Willy Fink came into Saturday’s D.C. Road Runners Track Championship wanting to accomplish something great. He accomplished something monumental.
Competing in a heat with nine runners who had previously broken the four minute mile barrier, Fink led from wire to wire at D.C.’s Dunbar High School and ran the first sub-four minute track mile recorded on D.C. soil (3:58.84). The race had its share of drama, however. Instead of the quick pace many spectators and athletes anticipated, the field started off conservatively and kept the audience in suspense as to whether the four-minute barrier would actually be broken.
Springfield resident Roy Englert, 96, ran 42:20.33 to shatter the 5k world record for men 95-99 at the USATF Masters Outdoor Championships July 11 in Ames, Iowa. The previous record was 50:10.56.
This article was initially published in June 2018.
At age 95, Roy Englert may not have competition in his age group. But he does have the clock.
“I was running against time, actually,” Englert said of his recent performance at the USATF Masters Indoor Track & Field Championships, where he broke three age group world records.
You can hear it bellowing from speakers as soon as you arrive at a race: directions to gear check, instructions to get into corrals and details about the race course. And when you finish: encouragement, commentary and pleas to keep moving beyond the finish line.
Race announcers play a huge role in running events — from keeping the race-day timeline to interacting with spectators and informing and encouraging participants. And there are scores of D.C.-area announcers who dedicate their weekends to help make races run smoothly and see that runners have fun and feel a sense of accomplishment no matter their finish time.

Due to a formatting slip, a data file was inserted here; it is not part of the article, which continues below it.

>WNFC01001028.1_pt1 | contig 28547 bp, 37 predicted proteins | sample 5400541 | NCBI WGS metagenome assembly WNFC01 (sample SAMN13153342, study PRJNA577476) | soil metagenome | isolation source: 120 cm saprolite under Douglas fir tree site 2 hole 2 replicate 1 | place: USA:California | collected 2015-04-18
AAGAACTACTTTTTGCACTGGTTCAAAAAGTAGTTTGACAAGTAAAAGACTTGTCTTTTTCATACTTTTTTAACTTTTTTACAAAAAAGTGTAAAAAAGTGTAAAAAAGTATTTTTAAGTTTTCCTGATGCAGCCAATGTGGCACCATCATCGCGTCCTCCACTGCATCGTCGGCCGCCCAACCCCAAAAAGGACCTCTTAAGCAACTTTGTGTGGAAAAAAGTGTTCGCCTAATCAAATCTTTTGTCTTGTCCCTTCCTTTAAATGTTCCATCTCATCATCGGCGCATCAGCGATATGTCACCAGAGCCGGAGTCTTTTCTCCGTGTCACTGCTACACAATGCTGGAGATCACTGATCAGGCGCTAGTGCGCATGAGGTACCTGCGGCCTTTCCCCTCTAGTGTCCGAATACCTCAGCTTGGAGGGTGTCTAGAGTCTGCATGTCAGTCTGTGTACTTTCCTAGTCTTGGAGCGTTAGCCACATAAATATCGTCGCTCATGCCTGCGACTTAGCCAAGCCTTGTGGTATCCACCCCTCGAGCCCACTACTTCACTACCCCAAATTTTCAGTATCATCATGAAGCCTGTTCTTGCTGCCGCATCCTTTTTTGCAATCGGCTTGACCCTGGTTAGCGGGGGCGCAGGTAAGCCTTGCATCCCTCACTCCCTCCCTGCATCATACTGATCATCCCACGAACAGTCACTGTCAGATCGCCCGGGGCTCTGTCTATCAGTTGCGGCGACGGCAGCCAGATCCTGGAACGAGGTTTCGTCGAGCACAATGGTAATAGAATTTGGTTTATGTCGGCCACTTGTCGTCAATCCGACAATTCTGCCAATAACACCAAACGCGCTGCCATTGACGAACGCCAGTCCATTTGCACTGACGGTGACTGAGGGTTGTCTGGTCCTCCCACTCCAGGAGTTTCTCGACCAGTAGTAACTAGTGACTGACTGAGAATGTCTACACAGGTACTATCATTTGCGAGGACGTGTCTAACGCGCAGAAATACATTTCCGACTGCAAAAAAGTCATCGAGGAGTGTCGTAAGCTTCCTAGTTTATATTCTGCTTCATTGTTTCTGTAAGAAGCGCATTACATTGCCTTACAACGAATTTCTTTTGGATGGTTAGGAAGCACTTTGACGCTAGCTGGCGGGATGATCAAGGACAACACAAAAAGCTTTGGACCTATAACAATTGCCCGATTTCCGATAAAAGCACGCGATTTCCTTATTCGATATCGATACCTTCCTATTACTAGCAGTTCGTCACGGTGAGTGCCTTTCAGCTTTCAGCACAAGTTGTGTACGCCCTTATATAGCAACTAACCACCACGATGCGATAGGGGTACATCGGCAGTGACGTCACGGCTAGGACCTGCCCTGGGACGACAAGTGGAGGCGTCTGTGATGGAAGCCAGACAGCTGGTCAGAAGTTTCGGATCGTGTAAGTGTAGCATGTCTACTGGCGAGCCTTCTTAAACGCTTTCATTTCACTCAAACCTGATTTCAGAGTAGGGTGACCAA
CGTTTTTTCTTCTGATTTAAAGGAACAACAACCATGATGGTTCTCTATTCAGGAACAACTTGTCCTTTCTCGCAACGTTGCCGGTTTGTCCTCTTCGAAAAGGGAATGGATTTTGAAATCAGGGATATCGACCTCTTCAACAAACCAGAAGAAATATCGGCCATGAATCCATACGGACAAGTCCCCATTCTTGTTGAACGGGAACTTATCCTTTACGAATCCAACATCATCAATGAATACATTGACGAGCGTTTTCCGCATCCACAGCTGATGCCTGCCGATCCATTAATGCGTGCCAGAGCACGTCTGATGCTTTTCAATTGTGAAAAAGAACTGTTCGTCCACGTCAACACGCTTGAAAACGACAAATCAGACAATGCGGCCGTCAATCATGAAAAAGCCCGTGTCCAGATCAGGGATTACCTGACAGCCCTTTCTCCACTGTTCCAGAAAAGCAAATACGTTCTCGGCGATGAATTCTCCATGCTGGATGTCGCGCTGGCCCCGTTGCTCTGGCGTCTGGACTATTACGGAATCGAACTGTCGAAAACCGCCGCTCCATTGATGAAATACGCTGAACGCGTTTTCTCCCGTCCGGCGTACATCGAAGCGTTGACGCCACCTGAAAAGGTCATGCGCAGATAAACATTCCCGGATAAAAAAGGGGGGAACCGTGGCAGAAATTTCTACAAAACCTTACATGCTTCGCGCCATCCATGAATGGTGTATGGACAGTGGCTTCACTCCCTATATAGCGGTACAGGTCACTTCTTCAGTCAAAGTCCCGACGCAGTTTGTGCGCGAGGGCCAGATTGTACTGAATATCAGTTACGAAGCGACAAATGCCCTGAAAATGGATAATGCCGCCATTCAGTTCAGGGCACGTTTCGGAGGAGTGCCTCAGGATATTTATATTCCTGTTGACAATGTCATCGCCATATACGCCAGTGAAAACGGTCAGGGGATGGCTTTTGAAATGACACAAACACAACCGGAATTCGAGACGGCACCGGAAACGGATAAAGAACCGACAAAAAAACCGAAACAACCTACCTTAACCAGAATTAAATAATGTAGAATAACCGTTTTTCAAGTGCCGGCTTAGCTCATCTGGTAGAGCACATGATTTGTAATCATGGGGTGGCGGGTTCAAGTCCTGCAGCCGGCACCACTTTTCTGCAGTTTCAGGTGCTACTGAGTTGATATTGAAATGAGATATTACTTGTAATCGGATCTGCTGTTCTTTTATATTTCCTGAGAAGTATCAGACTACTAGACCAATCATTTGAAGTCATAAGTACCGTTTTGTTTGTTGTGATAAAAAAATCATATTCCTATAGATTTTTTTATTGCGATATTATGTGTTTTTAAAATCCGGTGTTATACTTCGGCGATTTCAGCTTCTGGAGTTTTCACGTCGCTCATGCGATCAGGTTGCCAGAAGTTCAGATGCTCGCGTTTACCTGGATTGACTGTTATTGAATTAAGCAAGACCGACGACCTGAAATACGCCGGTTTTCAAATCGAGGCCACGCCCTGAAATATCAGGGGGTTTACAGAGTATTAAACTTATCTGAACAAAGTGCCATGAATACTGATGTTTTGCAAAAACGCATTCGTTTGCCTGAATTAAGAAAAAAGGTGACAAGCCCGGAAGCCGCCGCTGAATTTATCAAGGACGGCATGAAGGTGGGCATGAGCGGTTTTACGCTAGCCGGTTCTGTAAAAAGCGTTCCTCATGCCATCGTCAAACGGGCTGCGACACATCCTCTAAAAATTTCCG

Creigh Kelley’s voice may sound familiar if you’ve run one of the more than 20 races he has announced for around the country, including the Chicago Marathon, the Walt Disney World Marathon or many in the popular Rock ‘n’ Roll marathon and half marathon series. In the D.C. area, he serves as the announcer for the D.C. Rock ‘n’ Roll races as well as the Credit Union Cherry Blossom Ten Mile race.
Even as the number of male American milers to hit that mark approaches 550, a sub-four-minute mile is still a middle distance runner’s milestone, bolstered by the stark difference between 3:59.99 and 4:00.00. For the 65 years men have been running sub-four miles, nobody has done it in Washington, D.C.
With a loaded field, that may change July 13 at the D.C. Road Runners Track Championship, when the race’s momentum, a national developmental effort and new track league converge at Dunbar High School. Eight men entered in the mile have broken 4:00, with Trevor Dunbar’s 3:55.54 PR leading the way. A field of more than a dozen women will race the 1,500 meters, several chasing the world championships qualifying standard of 4:06.50. Elinor Purrier (4:02.34) and Shannon Osika (4:06.17) have met the standard, with four more runners within two seconds. Abbey D’Agostino Cooper, a 2016 Olympian at 5,000 meters, is a late entry. Georgetown alumna Katrina Coogan and Lake Braddock alumna Katy Kunc will race in the elite field.
Brian Danza has been directing the meet and recruiting runners for years and watched the men’s mile times steadily drop over the last seven years down to 4:03 – in a deluge – from 4:16 in 2012. He feels like the meet has something to prove.